David Corn

David Corn

Washington Bureau Chief

Corn has broken stories on presidents, politicians, and other Washington players. He's written for numerous publications and is a talk show regular. His best-selling books include Hubris: The Inside Story of Spin, Scandal, and the Selling of the Iraq War.

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All Quiet in Benghazi...for Now

An eyewitness report.

| Thu Feb. 24, 2011 5:54 PM EST

I just spoke to a friend's husband who is in Benghazi. He's Libyan, works there and in Europe, and his family is in this city, the second largest in the Libya. He asks that I don't use his name—because Muammar Qaddafi is not gone yet (and though he'll eventually return to Europe, his relatives won't). He reports:

* Benghazi is quiet and safe. Shops and banks—though not schools—were open today. He had no trouble driving throughout the city. "Everybody's fine," he says. I'ts very safe... Unbelievably. Nobody is afraid of Qaddafi like before."

* The Internet is not functioning in the city. International phone service is sketchy. Many residents are receiving and watching Al Jazeera.

* The city is being governed by an ad hoc assortment of military people, police, past government officials, and groups of citizens.

* There is a major fear shared by the residents of Benghazi: that Qaddafi will launch an air assault on the city. My friend's husband notes that the military guarding the city does not possess anti-aircraft guns. He says that because Qaddafi was distrustful of this region, he did not supply the military based there with large amounts of weaponry. "We cannot fight back against an air attack," he says.

* The residents of Benghazi have been trying to follow what's happening in Tripoli. "I was able to talk to a friend in Tripoli," he notes. "He told me, 'It's hell in Tripoli. There's shooting everywhere. Qaddafi's mafia is shooting people everywhere in the city.'"

He's hopeful that the violence in Libya—a friend of his was shot and killed in Benghazi—will soon be over and Qaddafi gone. "In a couple of days," he says, "everything will be finished."

Obama's Budget: Back to the Future...Again

The president's proposed budget is not about today's economic woes.

| Mon Feb. 14, 2011 3:59 PM EST

Winning the Future—that's the new watchword of the Obama White House. It was the core message of President Obama's recent State of the Union address, and it's the motto for the federal budget the administration has just released. But what about the here and now?

At a White House press conference on Monday afternoon, Jacob Lew, Obama's budget director, briefed several dozen reporters on the ins and outs of the budget. His major sales pitch was that the budget prudently saves money (by reducing deficits by $1.1 trillion over the next ten years) and wisely invests money (by increasing spending on education and R&D). Lew's tag line: "we can live within our means and…we can invest in our future." He said that several times.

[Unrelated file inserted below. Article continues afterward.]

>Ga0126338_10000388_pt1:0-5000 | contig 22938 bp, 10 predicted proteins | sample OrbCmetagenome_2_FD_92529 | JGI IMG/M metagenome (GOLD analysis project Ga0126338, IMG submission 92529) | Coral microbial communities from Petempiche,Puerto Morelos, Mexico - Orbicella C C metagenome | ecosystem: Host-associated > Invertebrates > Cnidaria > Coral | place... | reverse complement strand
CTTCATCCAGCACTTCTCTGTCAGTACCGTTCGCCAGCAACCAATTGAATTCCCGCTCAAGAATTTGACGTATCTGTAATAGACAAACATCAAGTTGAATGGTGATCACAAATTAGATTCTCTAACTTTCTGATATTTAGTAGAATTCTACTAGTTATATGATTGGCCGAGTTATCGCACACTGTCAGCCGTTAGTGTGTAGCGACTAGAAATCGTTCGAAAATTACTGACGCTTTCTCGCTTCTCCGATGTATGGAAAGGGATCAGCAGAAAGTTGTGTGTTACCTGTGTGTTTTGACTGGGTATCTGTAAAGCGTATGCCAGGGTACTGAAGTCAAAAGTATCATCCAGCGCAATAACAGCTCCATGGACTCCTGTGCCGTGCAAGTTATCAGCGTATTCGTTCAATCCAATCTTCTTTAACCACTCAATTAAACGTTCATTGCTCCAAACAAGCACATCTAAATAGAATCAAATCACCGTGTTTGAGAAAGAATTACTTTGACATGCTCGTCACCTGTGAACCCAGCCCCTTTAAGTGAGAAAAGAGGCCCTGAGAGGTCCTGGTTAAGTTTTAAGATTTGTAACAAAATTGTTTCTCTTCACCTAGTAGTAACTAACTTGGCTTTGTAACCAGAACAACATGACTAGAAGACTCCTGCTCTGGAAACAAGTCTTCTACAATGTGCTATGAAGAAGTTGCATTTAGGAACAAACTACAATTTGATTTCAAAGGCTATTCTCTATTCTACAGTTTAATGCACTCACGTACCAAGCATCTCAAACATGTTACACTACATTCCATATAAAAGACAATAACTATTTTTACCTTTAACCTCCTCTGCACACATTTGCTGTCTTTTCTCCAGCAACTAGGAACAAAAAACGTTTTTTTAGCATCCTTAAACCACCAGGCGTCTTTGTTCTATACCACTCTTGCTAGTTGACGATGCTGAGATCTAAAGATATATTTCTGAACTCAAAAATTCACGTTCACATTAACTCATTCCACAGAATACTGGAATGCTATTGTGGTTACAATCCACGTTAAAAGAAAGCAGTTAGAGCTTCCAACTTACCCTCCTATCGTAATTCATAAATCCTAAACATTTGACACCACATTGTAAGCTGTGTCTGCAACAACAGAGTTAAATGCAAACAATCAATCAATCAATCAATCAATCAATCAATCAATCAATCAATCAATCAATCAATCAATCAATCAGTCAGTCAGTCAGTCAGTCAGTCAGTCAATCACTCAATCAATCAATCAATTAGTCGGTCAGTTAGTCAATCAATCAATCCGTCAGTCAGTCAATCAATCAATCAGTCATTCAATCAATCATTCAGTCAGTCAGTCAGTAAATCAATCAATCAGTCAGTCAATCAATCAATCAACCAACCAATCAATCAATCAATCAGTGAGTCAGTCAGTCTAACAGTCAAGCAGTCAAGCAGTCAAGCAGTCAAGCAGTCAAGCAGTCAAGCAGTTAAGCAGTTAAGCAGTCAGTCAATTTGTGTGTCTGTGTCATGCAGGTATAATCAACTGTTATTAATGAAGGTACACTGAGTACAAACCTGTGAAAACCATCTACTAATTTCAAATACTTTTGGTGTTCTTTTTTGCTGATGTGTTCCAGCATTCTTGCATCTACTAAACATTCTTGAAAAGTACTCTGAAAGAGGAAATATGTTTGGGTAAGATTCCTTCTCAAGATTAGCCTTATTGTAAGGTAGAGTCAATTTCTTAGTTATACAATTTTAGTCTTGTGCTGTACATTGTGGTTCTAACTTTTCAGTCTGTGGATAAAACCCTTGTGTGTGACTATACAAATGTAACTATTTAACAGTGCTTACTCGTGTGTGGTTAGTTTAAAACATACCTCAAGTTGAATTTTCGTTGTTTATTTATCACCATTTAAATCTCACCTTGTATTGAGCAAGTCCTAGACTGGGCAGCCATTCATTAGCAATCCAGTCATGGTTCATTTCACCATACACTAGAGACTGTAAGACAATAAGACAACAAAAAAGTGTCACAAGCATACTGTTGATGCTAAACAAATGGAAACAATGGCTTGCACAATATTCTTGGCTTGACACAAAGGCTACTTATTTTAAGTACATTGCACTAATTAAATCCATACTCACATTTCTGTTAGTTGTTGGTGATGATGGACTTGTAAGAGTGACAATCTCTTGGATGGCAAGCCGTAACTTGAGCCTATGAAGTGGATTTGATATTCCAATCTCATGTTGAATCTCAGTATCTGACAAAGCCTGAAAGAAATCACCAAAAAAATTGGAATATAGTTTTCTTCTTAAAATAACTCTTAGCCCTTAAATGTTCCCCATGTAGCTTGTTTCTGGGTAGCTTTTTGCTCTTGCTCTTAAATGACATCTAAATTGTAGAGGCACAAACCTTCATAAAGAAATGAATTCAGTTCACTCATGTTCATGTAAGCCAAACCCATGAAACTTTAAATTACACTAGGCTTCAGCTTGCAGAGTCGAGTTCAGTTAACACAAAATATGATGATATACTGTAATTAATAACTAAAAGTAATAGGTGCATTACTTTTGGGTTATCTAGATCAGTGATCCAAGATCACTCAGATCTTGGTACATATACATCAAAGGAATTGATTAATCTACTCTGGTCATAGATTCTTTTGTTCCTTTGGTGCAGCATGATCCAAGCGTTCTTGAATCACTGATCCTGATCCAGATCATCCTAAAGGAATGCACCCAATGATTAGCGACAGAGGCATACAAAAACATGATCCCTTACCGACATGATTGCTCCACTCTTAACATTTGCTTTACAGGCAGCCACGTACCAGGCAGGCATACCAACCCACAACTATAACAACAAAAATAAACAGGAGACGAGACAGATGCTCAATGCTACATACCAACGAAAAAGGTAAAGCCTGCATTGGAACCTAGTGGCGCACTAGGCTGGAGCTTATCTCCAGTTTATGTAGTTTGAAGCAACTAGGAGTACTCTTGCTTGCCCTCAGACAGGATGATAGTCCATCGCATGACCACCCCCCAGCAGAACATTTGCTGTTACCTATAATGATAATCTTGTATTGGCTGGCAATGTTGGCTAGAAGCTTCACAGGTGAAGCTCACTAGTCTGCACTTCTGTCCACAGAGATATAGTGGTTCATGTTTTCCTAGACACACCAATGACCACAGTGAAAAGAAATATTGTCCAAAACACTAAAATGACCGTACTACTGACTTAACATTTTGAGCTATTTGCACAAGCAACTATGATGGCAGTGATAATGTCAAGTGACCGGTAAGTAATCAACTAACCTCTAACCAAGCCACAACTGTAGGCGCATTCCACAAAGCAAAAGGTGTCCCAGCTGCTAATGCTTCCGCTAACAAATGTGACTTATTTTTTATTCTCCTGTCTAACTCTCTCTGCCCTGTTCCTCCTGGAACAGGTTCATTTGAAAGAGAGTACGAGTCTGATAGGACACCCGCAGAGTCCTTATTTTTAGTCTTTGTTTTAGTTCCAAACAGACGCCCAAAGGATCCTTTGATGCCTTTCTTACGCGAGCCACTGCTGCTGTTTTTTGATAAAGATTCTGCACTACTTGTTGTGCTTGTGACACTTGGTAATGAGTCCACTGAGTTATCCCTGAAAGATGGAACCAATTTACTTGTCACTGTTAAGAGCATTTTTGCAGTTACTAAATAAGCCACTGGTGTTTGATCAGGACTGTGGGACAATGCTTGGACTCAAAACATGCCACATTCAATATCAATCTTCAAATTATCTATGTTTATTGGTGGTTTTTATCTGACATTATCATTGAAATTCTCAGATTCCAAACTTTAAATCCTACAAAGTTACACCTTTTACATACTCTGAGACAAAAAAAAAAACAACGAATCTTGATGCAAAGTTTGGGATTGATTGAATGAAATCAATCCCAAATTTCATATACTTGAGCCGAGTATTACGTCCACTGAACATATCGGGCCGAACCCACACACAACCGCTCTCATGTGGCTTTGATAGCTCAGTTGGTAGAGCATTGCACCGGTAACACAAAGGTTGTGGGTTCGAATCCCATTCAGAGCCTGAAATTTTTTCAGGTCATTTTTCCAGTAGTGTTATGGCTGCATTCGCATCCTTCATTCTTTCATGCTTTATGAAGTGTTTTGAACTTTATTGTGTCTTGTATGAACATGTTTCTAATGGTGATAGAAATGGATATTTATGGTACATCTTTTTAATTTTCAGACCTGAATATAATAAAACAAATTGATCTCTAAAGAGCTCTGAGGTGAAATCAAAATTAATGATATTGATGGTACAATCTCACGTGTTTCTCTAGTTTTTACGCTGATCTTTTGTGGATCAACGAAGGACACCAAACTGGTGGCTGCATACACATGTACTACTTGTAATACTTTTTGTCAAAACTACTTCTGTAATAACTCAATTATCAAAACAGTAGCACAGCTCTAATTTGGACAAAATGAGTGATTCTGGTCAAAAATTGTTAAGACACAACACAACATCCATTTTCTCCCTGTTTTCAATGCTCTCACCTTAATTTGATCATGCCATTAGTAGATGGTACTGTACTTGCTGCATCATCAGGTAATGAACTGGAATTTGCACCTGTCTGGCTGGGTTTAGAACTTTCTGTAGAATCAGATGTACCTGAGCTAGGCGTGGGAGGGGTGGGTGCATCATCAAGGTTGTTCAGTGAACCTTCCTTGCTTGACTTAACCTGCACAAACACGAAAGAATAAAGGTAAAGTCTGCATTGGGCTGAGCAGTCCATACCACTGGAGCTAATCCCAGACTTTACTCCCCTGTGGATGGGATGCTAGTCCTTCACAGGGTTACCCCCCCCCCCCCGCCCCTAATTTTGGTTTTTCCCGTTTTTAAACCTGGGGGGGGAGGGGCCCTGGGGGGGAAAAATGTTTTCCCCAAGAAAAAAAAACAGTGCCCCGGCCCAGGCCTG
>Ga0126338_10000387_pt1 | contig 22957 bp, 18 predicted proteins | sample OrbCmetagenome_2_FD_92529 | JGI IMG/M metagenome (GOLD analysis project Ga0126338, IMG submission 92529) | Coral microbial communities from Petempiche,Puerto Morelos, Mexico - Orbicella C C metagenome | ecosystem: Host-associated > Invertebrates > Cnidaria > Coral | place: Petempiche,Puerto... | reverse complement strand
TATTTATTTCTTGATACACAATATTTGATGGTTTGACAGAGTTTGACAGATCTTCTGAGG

There were plenty of questions from the assembled reporters about the administration's calculations, about baselines, about the president's reluctance to propose cost-savings in Social Security. (Lew noted that Social Security is not contributing to the nation's deficits at this point and that this is "not an urgent moment" regarding the public retirement program.) Not many questions, though, were aimed at how the Obama administration's proposed budget will directly affect Americans now contending with the country's economic troubles.

A reporter from the Boston Globe did inquire why the administration proposes to invest in wireless internet technology while cutting $2.5 billion or so from the program that provides heating assistance to the poor and elderly. In other words, do seniors and low-income Americans have to freeze next winter so the administration can spend billions on a wireless initiative? Lew noted that this spending reduction was "a very hard cut." He explained that the heating-assistance program (known by the acronym LIHEAP) doubled in size after energy prices spiked in 2008 and should not continue at that level. He added that he had helped create this program years ago, when he worked for House Speaker Tip O'Neill, and that it was designed to be a grant program, not an entitlement program, meaning the feds each year are supposed to figure out each year how much they can afford to hand to cash-strapped states. And the wireless initiative, he said, is part of the administration's crucial winning-the-future agenda. Lew did look pained to be rationalizing this particular cut.

Minutes later, I posed a similar, but broader, question. Noting that the administration was wrapping up the budget with its win-the-future rhetoric, I asked, if one of the millions of unemployed Americans were to look at this budget, what might he or she see that would provide direct assistance in the near-term? Lew replied by first pointing to the December tax-cut deal Obama struck with congressional Republicans, noting that it extended unemployment benefits. He referred to that agreement as a "very important backdrop" to the White House's proposed budget.